By 1st Lt. Donald F. Snow
By the end of February "Uncle" George Bickell's "Bulldogs" had gained confidence in combat experience. Some of our friends had not returned from the long missions into Germany. March first marked another tragedy which clouded our spirits. Lt. Gumm first ace of our Group was killed at the little Village of Nayland, not far from our field. He experienced engine trouble while on a training flight. While avoiding crashing into the town, his aircraft struck a tree, was thrown out of control and destroyed.
The first super-long distance escort missions to Berlin, five and more hours at a stretch, were very tiring for our pilots. They soon toughened to the long grinds, however, and managed to keep their nightly dates in Colchester at the "Red Lion" and the "George."
Lt. Charles F. Gumm, Jr. with his ground crew (L to R) Crew Chief S/Sgt Leonard, Pilot Lt. Gumm, Assistant Crew Chief Sgt. Seager and Armorer Sgt. Lippoff.
On April 10th, Captain "Bob" Stephens was elected to be our new Commanding Officer. Lt. Col. George Bickell was promoted to Assistant Group Commander. We were preparing for a move to Southern England, to an advanced landing strip. The invasion of France was imminent and, as we were the most experienced Fighter Group in the Ninth Air Force, the Tactical Air Force we were sure to be given an important part in supporting the invasion. The lull before the storm . . . spent at Lashenden Advanced Landing Strip near Headcorn, Kent was enjoyable in most respects. Of course there were times when we were restricted to the post but we had plenty of work to do and clubs and sports to keep our minds occupied. When we did get off the base, Maidstone and the surrounding villages afforded much social material.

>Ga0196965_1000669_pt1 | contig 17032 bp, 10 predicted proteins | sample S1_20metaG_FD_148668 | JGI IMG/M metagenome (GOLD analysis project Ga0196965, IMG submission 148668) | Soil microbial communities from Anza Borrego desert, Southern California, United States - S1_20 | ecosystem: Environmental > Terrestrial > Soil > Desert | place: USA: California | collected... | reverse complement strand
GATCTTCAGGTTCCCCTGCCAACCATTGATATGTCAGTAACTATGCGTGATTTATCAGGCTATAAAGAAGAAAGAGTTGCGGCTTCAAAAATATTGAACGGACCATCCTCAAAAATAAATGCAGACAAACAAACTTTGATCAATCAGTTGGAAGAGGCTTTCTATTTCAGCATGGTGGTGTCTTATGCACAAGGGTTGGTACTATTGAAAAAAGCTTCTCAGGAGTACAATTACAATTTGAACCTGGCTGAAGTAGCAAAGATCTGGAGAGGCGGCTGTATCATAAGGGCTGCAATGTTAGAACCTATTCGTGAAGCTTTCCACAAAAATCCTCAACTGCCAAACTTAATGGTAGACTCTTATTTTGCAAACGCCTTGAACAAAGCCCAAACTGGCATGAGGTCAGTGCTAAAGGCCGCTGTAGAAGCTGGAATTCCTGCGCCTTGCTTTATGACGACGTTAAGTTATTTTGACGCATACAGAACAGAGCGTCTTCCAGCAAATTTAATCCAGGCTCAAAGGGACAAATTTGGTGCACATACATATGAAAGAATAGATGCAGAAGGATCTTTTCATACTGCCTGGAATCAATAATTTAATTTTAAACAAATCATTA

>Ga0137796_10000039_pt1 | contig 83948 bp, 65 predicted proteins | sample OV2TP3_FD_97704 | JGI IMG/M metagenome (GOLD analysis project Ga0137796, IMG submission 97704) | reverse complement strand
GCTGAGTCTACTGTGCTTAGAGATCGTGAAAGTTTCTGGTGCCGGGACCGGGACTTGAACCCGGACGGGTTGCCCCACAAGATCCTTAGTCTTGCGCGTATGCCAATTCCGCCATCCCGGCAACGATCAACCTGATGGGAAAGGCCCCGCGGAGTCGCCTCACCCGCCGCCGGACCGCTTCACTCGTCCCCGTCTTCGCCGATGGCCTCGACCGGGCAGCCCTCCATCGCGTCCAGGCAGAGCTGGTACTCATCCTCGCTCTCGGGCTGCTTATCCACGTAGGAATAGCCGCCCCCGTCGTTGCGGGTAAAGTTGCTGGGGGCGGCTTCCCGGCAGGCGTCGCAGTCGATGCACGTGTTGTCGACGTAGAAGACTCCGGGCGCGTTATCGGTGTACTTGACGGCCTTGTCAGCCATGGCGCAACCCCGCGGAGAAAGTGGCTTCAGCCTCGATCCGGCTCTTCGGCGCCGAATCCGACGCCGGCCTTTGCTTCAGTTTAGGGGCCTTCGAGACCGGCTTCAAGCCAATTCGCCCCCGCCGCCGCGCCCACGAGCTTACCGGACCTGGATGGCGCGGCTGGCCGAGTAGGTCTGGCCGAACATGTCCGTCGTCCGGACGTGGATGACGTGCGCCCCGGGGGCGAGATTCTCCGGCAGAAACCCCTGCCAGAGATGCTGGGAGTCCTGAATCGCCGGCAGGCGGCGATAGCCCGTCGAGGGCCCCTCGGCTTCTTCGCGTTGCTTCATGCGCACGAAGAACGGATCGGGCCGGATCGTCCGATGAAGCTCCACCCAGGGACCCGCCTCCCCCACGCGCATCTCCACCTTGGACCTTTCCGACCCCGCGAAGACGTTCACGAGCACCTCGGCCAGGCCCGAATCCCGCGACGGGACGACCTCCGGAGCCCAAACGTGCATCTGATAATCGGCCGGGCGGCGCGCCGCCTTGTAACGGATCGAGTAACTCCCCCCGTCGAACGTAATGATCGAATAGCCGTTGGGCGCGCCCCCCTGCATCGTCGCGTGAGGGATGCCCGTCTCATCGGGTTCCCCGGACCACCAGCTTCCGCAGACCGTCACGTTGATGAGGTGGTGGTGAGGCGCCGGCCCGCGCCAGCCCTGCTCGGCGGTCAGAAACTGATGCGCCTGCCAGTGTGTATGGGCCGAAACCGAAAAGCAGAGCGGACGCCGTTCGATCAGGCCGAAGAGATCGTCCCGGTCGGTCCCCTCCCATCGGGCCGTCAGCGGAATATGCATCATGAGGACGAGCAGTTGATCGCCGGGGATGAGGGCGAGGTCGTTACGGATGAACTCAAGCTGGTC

The "storm" broke on the night of June 5th. The "gen" on the invasion of France . . . our part in the landings was given to us in a briefing. Our pilots took off that night and escorted the first C-47's and their gliders to the Utah beach section of the proposed landings. After the ice was broken our pilots were flying very long hours, the maintenance crews were right in there pitching every minute. We were carrying bombs to hit marshaling yards, bridges, convoys destroying the enemy's supply lines.
"Joe" Powers took off first at 1845 and destroyed 2 and 1/2 buzz-bombs before landing at 2330, dusk (one of his victories was destroyed over the field creating quite a thrill for the men, making them dash for their fox-holes).
Our advance party had left for France and were to land on Omaha Beach on June 17th. The night before our first landings a strange phenomenon occurred back at Lashenden, our rear echelon was startled and amazed by the appearance of the V-1 flying bomb. Ack-ack crews went berserk (trying to knock down the strange weapons) seriously menacing the "health" of the Base in their wild firings. Then, too, the bombs came over our area, headed for London, on all too numerous "trolley lines". Three of our pilots went up to chase them one night. "Joe" Powers took off first at 1845 and destroyed 2 and 1/2 buzz-bombs before landing at 2330, dusk (one of his victories was destroyed over the field creating quite a thrill for the men, making them dash for their fox-holes).